“I felt it was the wrong decision,” Taube told me, and he wasn’t the only one. “The declaration to move to the fall,” said Young, who was quarterback of the Los Angeles Express, “I think everyone sensed that that was not going to go well.”
When Tollin interviewed Trump for his documentary, he laid out the criticism he had heard from the many people he had spoken to. Trump, of course, was having none of it. He denigrated his critics, by name, and accepted zero responsibility for the league’s demise.
“I got this league to go as far as it could go,” Trump said. “Without me, this league would have folded a lot sooner.”
After the USFL folded in 1985, Trump unsuccessfully tried to become a NFL team owner.
Trump lost a bidding war to become the Buffalo Bills’ new owner in 2014. He was outbid by Terry Pegula, 66, who reportedly paid $1.4 billion for the team.
Trump decried the NFL and the team on Twitter multiple times after losing the ownership fight.
“The [NFL] games are so boring now that actually, I’m glad I didn’t get the Bills. Boring games, too many flags, too soft!” Trump said on Oct. 13, 2014.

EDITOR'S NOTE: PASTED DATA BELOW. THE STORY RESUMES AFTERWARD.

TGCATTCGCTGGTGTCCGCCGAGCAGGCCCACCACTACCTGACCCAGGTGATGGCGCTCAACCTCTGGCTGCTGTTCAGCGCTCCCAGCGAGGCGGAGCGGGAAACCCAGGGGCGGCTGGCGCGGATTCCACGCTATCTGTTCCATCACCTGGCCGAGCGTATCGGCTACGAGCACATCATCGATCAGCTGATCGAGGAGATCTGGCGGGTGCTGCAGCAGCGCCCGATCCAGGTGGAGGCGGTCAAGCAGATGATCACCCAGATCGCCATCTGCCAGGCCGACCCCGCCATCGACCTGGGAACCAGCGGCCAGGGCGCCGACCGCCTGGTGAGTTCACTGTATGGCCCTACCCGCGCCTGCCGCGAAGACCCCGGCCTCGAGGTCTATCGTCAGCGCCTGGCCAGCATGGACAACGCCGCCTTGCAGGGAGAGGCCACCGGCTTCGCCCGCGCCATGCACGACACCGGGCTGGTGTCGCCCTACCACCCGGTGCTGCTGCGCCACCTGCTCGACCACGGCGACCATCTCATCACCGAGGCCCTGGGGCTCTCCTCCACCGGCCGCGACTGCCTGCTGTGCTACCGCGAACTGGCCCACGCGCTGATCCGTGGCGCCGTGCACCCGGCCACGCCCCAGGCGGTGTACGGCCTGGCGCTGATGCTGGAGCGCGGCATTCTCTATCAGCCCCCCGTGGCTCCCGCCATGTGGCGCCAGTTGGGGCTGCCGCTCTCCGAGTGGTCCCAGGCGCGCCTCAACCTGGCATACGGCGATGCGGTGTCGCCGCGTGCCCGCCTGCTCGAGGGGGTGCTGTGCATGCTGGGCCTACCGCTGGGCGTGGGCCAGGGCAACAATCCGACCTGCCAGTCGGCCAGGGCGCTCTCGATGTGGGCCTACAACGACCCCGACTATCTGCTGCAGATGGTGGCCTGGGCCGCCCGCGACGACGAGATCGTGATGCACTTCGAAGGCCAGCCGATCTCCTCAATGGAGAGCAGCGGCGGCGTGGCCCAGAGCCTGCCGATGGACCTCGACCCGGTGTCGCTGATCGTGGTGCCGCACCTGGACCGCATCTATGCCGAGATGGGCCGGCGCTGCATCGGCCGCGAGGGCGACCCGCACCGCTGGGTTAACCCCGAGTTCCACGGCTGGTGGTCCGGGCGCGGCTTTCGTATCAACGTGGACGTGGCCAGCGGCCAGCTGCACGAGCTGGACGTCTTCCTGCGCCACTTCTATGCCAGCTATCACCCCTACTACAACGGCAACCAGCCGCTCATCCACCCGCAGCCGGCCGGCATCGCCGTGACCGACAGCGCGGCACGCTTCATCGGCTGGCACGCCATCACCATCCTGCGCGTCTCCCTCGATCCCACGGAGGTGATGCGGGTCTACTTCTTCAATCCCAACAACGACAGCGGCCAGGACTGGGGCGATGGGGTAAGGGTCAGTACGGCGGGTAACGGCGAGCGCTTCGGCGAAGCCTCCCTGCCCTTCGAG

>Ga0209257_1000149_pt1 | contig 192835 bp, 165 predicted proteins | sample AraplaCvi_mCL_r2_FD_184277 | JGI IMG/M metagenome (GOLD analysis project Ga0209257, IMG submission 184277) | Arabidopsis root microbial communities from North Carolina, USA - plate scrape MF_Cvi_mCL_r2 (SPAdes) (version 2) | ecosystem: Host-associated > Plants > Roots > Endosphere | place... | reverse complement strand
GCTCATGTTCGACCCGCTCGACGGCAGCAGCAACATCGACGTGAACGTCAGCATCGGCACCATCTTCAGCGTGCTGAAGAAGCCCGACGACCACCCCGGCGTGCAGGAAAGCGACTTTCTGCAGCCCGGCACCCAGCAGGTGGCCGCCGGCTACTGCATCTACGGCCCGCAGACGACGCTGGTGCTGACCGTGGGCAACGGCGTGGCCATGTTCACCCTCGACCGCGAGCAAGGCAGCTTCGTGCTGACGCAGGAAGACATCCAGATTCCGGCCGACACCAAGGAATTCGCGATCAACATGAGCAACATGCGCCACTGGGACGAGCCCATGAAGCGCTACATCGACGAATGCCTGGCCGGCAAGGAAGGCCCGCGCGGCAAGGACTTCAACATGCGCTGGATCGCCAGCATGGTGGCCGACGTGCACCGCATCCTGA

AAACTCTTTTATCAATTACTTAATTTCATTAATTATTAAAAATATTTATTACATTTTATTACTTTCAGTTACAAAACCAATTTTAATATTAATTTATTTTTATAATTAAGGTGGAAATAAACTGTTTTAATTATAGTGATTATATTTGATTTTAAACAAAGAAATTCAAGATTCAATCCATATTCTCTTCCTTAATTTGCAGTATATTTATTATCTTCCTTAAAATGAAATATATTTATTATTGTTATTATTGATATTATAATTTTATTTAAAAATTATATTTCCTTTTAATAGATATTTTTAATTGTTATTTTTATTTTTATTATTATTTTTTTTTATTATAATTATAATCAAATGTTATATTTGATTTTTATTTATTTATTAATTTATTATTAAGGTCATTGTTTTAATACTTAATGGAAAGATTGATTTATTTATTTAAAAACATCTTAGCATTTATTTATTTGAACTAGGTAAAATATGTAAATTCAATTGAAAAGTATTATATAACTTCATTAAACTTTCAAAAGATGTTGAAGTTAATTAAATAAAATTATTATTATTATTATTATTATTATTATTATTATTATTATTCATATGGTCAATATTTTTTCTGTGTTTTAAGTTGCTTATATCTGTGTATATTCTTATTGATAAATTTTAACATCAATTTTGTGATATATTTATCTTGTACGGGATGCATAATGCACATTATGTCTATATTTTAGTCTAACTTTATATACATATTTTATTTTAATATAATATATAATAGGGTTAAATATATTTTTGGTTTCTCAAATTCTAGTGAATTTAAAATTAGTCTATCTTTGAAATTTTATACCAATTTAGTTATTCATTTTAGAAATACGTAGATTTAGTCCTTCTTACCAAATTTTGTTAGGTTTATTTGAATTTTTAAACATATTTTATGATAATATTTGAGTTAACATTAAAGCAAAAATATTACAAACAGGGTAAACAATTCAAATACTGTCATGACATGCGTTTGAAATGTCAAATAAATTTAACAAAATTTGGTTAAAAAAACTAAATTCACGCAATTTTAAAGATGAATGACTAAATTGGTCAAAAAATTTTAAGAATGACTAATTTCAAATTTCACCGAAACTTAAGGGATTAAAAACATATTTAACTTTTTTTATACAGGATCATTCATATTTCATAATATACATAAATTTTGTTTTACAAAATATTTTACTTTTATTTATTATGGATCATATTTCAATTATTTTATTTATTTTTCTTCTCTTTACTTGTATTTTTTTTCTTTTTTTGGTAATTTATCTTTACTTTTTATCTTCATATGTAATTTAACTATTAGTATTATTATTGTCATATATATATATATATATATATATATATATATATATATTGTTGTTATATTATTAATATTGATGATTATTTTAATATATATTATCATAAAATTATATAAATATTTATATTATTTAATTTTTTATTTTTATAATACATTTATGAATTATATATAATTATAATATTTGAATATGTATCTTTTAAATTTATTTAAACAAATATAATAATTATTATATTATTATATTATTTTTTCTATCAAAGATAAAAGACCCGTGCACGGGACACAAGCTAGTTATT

Trump’s denigration of the NFL as President of the United States is perceived by the public to be all about patriotism. In fact, it’s all about his “obsession for revenge.” By criticizing the NFL and causing the NFL teams to lose money and popularity, Trump causes loss of profit and popularity to the very people he blamed for his failure. Trump’s denigration of the NFL is frighteningly similar to the denigration of the Democratic Party. Trump used to be a football team owner, but now can’t say enough hateful things about the NFL. Trump used to be a Democrat, but now can’t do enough to denigrate the party.